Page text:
The Diving Bell and the Butterfly 30.06.17
Based on the book of the same name – the memoir of Jean-Dominique Bauby, editor of popular French fashion magazine Elle – The Diving Bell and the Butterfly is an exceptional 2007 biographical drama directed by Julian Schnabel.
Told from Bauby’s (Mathieu Amalric) first person perspective, the film opens as he wakes from a three-week coma in a French hospital following a massive stroke at the age of 42.
A neurologist eventually diagnoses locked-in syndrome, an extremely rare condition that has left Bauby almost completely physically paralyzed, with the exception of one functioning eye, whilst retaining full mental capacity.
Unable to speak, his speech and language therapists develop a system of communication which involves blinking his left eye as she slowly reads a list of letters to spell out his messages, letter by letter.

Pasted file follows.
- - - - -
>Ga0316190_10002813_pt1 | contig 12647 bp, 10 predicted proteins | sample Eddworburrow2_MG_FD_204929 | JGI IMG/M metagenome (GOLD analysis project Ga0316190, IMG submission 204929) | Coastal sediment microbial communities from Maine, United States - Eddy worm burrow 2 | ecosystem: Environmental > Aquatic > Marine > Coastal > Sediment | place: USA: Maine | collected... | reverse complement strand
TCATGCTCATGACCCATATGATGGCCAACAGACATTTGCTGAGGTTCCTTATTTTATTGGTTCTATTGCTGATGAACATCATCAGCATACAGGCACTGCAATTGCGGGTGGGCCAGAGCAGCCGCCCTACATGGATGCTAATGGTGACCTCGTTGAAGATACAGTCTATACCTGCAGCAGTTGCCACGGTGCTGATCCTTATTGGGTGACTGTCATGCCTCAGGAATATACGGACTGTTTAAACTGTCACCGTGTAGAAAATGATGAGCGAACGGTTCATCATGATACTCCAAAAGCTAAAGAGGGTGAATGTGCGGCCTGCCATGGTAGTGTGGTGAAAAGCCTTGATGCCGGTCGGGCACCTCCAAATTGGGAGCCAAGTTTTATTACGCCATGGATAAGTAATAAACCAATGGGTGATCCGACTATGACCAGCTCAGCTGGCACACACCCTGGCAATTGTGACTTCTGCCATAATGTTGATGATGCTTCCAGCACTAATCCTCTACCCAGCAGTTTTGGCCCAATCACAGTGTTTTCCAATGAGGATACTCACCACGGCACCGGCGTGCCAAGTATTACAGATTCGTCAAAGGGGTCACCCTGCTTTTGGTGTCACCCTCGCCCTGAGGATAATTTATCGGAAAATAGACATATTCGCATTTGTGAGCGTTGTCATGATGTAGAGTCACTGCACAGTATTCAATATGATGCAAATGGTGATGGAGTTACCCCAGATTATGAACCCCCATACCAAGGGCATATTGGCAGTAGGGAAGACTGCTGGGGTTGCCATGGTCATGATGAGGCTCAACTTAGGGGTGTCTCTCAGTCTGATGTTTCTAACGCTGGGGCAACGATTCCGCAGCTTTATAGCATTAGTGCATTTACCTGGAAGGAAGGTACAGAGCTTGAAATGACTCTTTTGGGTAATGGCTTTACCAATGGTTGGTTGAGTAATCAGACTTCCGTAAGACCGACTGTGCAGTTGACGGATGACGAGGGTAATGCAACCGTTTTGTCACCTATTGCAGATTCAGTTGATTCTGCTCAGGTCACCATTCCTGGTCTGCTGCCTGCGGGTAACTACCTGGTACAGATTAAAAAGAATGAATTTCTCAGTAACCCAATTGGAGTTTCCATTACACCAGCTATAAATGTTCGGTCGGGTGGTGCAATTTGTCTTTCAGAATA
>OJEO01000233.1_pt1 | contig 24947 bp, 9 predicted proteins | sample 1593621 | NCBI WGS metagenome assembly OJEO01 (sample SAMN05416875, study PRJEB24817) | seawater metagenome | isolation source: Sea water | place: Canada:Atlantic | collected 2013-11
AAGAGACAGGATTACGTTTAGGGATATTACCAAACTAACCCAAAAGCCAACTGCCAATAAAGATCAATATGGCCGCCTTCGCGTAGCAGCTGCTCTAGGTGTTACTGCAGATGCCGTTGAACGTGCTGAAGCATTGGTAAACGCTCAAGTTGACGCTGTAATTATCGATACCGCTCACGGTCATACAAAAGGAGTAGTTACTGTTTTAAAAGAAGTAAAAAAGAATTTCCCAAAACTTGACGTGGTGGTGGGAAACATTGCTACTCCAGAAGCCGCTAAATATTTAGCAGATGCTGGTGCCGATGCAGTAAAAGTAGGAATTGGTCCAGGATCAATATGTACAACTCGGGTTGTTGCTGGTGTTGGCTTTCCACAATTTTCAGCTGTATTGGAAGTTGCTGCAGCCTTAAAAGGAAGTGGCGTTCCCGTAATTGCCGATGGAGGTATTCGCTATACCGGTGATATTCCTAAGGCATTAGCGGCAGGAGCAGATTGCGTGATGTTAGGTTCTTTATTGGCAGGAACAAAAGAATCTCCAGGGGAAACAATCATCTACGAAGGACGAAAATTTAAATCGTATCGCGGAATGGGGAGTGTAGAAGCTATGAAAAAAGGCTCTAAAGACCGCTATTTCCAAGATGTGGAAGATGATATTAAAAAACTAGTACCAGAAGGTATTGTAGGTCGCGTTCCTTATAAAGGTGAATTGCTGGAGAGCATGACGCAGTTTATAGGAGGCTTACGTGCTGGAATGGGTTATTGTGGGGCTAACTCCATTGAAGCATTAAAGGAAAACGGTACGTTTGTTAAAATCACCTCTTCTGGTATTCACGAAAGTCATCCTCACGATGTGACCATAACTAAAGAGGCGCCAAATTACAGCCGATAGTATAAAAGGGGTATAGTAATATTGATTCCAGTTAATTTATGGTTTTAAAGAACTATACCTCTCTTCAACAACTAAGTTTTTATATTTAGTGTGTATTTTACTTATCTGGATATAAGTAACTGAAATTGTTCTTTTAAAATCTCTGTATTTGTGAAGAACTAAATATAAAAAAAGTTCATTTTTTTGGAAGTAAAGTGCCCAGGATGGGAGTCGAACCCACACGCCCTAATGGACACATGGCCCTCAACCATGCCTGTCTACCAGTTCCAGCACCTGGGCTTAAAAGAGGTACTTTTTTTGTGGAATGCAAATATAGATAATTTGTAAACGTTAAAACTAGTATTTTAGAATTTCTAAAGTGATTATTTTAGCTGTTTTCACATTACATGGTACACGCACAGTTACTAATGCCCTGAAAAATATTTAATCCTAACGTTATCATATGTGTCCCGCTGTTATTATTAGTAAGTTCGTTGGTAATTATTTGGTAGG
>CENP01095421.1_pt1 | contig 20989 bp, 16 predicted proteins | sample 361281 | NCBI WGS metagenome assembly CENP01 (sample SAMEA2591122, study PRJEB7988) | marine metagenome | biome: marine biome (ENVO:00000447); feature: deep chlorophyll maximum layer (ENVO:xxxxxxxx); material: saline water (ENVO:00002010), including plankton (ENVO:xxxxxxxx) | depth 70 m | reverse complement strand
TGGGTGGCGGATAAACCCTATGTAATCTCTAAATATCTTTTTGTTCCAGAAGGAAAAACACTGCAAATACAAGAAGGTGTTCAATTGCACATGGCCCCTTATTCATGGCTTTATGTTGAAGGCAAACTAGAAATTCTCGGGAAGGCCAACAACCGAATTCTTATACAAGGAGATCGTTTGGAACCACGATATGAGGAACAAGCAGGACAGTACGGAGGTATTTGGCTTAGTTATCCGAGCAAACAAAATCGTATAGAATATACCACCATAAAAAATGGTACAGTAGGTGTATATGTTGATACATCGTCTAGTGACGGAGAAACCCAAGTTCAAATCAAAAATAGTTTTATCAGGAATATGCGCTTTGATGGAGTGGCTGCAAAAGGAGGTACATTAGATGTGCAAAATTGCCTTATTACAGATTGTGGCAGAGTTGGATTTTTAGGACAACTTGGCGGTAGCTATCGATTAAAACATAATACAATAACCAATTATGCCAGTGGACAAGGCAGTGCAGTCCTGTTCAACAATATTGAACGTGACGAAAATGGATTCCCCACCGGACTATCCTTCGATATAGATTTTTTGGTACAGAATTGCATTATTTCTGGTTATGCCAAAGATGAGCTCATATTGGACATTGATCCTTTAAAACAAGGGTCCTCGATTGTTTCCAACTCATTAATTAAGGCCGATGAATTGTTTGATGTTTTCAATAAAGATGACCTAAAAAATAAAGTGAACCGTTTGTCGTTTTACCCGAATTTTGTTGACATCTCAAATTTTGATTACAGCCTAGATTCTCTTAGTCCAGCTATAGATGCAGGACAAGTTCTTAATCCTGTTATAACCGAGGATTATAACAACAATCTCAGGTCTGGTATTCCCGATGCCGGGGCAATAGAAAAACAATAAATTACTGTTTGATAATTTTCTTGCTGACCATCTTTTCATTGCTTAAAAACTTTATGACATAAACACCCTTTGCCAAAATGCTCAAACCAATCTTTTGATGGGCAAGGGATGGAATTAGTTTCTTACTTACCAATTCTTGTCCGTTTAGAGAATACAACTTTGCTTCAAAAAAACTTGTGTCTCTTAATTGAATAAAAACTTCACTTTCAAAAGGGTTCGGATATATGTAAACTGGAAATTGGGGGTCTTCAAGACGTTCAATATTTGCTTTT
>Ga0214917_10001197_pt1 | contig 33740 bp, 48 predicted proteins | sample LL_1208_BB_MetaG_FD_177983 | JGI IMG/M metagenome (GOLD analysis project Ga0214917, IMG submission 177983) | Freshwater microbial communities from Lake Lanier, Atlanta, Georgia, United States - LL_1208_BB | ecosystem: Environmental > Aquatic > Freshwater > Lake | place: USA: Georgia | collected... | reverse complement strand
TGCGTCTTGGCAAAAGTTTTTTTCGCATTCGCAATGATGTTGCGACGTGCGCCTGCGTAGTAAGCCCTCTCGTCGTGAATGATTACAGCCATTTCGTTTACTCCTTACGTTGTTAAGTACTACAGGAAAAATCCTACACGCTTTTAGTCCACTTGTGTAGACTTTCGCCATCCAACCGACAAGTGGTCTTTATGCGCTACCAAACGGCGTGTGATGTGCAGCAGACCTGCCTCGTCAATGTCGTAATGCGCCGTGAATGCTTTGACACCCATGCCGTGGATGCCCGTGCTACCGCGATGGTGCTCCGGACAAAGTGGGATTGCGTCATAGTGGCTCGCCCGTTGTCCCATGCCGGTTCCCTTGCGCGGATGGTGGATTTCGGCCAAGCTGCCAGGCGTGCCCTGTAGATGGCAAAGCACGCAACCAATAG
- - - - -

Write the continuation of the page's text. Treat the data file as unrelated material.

Prior to his stroke, whilst editor of Elle magazine, he had secured a publishing deal to write a book based on The Count of Monte Cristo, although from a female perspective. Realising that his life expectancy is short, he resolves to write his memoirs instead, and renegotiates his publishing contract.
Between the ‘writing’ sessions, he fantasizes with poignant humour and a lust for life, imagining beaches, mountains, the Empress Eugénie and an erotic feast with one of his therapists.
As the memoir emerges, Bauby recalls places and people; his children and their mother, from whom he is estranged, his mistress and friends. He reconnects with an old friend who had been kidnapped and held captive in Beirut, and his own 92-year-old father, confined to his own apartment, too frail to descend four flights of stairs.
Describing what it is like to be trapped in his body as being within an old-fashioned deep-sea diving suit with a brass helmet – a Diving Bell. Others liken his spirit to a Butterfly.
Bauby eventually completes his memoir and hears the critics’ responses, dying of pneumonia just ten days after its publication.
The film won numerous awards at the Cannes Film Festival, the Golden Globes, the BAFTAs, and the César Awards, and received four Academy Award nominations. Several critics considered it to be one of the best films of its decade.